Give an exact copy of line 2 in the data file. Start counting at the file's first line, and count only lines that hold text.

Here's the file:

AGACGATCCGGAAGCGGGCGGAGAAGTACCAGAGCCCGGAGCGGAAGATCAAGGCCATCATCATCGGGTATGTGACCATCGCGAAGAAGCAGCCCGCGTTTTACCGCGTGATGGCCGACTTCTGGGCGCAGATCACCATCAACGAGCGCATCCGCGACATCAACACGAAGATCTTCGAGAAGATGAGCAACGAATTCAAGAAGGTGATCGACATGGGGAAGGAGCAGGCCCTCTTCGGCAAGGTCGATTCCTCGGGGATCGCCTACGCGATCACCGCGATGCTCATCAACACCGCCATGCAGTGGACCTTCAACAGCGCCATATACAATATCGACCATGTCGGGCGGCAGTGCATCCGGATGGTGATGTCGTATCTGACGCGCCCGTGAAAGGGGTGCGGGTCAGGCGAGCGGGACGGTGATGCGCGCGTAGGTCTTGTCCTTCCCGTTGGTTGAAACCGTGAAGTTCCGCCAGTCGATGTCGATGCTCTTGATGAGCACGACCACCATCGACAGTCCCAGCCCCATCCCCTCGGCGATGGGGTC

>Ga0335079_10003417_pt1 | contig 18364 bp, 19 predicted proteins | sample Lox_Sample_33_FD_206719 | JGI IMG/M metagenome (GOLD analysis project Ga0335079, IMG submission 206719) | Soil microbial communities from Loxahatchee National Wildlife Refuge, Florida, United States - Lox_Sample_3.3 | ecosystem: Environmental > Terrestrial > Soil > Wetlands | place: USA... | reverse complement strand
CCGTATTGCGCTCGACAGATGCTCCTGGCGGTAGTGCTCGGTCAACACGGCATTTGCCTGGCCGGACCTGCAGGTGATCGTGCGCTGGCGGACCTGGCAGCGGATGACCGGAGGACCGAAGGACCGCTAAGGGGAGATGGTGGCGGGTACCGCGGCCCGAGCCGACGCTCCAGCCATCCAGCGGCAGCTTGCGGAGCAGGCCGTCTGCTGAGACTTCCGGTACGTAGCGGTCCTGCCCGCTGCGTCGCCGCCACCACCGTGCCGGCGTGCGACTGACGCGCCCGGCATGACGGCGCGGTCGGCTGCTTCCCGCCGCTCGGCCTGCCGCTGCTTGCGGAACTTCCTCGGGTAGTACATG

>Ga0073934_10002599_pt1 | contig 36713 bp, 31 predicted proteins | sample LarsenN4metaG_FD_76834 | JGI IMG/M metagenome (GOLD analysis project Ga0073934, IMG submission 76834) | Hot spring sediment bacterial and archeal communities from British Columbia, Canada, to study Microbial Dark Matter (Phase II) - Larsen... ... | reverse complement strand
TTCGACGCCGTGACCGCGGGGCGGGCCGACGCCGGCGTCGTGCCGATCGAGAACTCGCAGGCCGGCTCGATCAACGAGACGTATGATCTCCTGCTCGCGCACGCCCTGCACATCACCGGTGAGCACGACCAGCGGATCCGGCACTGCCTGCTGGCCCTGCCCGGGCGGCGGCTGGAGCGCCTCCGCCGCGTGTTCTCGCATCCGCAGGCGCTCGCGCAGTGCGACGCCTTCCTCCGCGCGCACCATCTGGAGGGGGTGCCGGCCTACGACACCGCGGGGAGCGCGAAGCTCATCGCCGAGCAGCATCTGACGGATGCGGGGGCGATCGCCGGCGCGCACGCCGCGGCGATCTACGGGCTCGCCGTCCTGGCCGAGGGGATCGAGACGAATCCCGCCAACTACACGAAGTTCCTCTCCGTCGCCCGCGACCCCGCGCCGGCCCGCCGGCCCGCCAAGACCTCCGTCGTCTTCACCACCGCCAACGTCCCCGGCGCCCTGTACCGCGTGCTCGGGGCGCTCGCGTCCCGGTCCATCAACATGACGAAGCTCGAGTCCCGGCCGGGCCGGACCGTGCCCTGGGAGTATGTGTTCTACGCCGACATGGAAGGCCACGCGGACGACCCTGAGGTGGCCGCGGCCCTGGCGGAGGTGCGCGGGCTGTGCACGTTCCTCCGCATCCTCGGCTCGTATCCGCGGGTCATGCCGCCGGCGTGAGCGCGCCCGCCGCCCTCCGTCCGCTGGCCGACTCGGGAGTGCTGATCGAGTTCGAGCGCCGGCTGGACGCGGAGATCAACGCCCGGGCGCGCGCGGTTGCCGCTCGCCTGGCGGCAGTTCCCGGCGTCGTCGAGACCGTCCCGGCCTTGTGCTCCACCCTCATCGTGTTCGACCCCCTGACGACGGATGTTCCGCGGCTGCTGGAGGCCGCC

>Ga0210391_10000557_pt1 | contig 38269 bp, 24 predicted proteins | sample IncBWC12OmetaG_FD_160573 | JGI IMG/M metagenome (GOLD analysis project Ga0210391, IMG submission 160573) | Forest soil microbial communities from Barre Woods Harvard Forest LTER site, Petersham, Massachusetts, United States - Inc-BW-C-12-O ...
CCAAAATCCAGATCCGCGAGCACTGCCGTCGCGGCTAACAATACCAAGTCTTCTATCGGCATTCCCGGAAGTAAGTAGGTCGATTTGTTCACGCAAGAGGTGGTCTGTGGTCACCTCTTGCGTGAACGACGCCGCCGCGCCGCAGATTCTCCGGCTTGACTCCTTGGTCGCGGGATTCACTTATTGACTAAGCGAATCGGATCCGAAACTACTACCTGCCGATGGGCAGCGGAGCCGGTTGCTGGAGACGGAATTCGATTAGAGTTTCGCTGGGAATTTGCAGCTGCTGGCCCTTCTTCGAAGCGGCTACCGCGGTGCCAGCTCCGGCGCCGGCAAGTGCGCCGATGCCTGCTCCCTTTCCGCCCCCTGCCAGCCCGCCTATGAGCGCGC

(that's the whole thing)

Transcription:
>Ga0335079_10003417_pt1 | contig 18364 bp, 19 predicted proteins | sample Lox_Sample_33_FD_206719 | JGI IMG/M metagenome (GOLD analysis project Ga0335079, IMG submission 206719) | Soil microbial communities from Loxahatchee National Wildlife Refuge, Florida, United States - Lox_Sample_3.3 | ecosystem: Environmental > Terrestrial > Soil > Wetlands | place: USA... | reverse complement strand